CNN's Acosta: Trump WH Has "Unhealthy Fixation" On "The Mexicans, The Muslims, And The Media"

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CNN's Jim Acosta said on Wednesday that the Trump administration has had an "unhealthy fixation" on the "three Ms" -- "the Mexicans, the Muslims, and the Media."

"At times, this White House has had an unhealthy fixation on what I call the 'three Ms': the Mexicans, the Muslims, and the media," the CNN White House correspondent said. "Their policies tend to be crafted around bashing one of those three groups, and we just see it time and time again. And, today, on immigration, what the White House is essentially saying in a wink and a dog whistle way to some of those battleground states that they won is that immigrants coming in from Latin America are taking your jobs."

Acosta went on to declare immigration policies are not the reason why factories in the Rust Belt closed down. Acosta's solution is that the people in states like Pittsburgh and West Virginia "need policies that will help get them out of this mess."

"Wolf, immigration is not the reason the factory closed in Pittsburgh or the coal mine was shut down in West Virginia. The people who are struggling in those states, they need policies that will help get them out of this mess that they've been in for a generation where a lot of communities have been left behind," Acosta said.

Acosta bashed Stephen Miller, with whom he got in a tussle with today in the briefing room, as a "Statue of Liberty originalist" for pointing out that the "poem" on the monument was not added until after it was gifted to the U.S. by France.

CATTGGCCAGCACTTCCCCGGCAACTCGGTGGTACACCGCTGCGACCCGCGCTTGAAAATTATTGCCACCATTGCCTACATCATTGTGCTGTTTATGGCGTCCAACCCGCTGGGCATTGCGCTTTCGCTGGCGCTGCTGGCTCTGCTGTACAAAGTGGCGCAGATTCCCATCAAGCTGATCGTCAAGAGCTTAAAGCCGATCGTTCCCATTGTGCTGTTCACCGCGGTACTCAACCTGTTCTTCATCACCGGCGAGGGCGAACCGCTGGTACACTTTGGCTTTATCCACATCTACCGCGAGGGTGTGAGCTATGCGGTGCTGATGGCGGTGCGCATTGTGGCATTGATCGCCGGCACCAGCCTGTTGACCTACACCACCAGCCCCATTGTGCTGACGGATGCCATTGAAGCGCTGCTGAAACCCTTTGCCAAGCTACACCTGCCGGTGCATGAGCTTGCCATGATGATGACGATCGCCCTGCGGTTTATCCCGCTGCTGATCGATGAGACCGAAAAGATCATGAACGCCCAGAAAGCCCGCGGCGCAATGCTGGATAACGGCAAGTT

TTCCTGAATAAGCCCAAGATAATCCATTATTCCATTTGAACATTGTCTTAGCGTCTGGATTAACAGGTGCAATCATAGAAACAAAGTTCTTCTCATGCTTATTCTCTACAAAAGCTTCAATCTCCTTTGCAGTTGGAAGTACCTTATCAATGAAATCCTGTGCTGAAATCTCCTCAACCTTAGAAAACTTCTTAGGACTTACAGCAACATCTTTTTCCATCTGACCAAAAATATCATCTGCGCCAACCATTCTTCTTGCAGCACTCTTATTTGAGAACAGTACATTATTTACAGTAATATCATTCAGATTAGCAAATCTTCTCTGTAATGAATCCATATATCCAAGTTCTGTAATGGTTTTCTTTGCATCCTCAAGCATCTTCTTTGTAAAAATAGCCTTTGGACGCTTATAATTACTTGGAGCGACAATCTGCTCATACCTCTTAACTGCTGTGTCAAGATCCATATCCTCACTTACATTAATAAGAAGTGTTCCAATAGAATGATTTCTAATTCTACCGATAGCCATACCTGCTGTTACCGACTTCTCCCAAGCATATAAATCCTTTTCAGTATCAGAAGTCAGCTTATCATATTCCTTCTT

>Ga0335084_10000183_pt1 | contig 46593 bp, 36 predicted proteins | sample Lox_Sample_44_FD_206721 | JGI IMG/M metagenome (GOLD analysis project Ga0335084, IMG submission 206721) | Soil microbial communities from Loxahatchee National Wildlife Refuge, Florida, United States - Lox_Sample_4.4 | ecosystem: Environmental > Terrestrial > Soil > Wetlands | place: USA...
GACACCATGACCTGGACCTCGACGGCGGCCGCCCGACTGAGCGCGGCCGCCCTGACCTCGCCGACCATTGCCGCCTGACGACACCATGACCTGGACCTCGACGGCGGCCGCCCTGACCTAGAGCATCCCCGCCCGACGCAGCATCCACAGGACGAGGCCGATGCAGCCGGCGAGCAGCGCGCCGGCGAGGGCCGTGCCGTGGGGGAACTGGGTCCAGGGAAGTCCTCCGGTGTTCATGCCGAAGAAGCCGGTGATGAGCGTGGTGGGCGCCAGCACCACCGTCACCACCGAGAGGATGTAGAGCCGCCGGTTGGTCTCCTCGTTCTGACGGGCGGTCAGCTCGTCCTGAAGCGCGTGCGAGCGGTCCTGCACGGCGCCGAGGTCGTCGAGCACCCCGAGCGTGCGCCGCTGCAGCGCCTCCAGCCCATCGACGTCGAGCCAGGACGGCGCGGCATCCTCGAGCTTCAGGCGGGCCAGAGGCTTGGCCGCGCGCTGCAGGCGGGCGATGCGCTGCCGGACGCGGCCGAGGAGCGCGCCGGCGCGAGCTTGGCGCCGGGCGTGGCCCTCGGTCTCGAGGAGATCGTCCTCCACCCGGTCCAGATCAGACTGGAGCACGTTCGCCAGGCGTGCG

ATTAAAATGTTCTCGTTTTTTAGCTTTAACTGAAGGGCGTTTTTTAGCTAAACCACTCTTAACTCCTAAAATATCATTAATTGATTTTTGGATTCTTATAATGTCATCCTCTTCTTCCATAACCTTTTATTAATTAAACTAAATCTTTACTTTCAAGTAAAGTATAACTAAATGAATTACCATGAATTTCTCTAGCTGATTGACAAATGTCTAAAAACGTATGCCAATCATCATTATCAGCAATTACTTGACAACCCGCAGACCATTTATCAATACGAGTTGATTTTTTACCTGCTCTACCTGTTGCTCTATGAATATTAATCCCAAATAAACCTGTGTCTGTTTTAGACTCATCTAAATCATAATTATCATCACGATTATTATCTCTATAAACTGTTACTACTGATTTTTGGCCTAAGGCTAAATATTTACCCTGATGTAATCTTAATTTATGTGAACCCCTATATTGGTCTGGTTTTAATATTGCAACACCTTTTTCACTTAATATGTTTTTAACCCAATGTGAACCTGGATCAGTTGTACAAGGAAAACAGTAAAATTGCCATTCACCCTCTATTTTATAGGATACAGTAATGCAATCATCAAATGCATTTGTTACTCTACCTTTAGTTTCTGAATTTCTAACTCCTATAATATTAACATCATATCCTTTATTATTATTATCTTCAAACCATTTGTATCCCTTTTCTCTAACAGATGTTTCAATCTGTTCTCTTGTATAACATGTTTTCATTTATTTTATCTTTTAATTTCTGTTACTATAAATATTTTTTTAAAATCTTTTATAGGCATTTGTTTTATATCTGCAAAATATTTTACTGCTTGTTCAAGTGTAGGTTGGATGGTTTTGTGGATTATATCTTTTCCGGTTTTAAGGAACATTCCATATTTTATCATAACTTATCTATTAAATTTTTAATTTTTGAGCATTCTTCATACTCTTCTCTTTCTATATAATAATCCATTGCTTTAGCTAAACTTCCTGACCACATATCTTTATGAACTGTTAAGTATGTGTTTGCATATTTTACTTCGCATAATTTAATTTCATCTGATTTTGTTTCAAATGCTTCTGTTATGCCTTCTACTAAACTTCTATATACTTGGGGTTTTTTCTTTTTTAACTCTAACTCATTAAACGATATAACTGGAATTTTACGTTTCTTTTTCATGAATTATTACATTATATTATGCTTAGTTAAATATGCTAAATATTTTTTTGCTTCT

"I saw it first hand on the campaign trail, following Donald Trump around, trying to appeal to these workers. And he did wisely target those workers, but he's targeted them with I think a message that just runs counter to what we see as American tradition in this country. That's why I quoted the Statue of Liberty to Stephen Miller because it's the odd to see the White House, Wolf, in the form of Stephen Miller, one of the top policy advisors, sort of sound like a Statue of Liberty originalist," Acosta said.

Acosta argued there is no difference between the "poem" on the statue when it was delivered and having it affixed at a later time.

"As if there is some difference between what the Statue of Liberty looked like when it was first brought over here to the United States and what it looks like now with a poem attached to it. I just thought that was an odd argument. It was a poor argument," the CNNer said.

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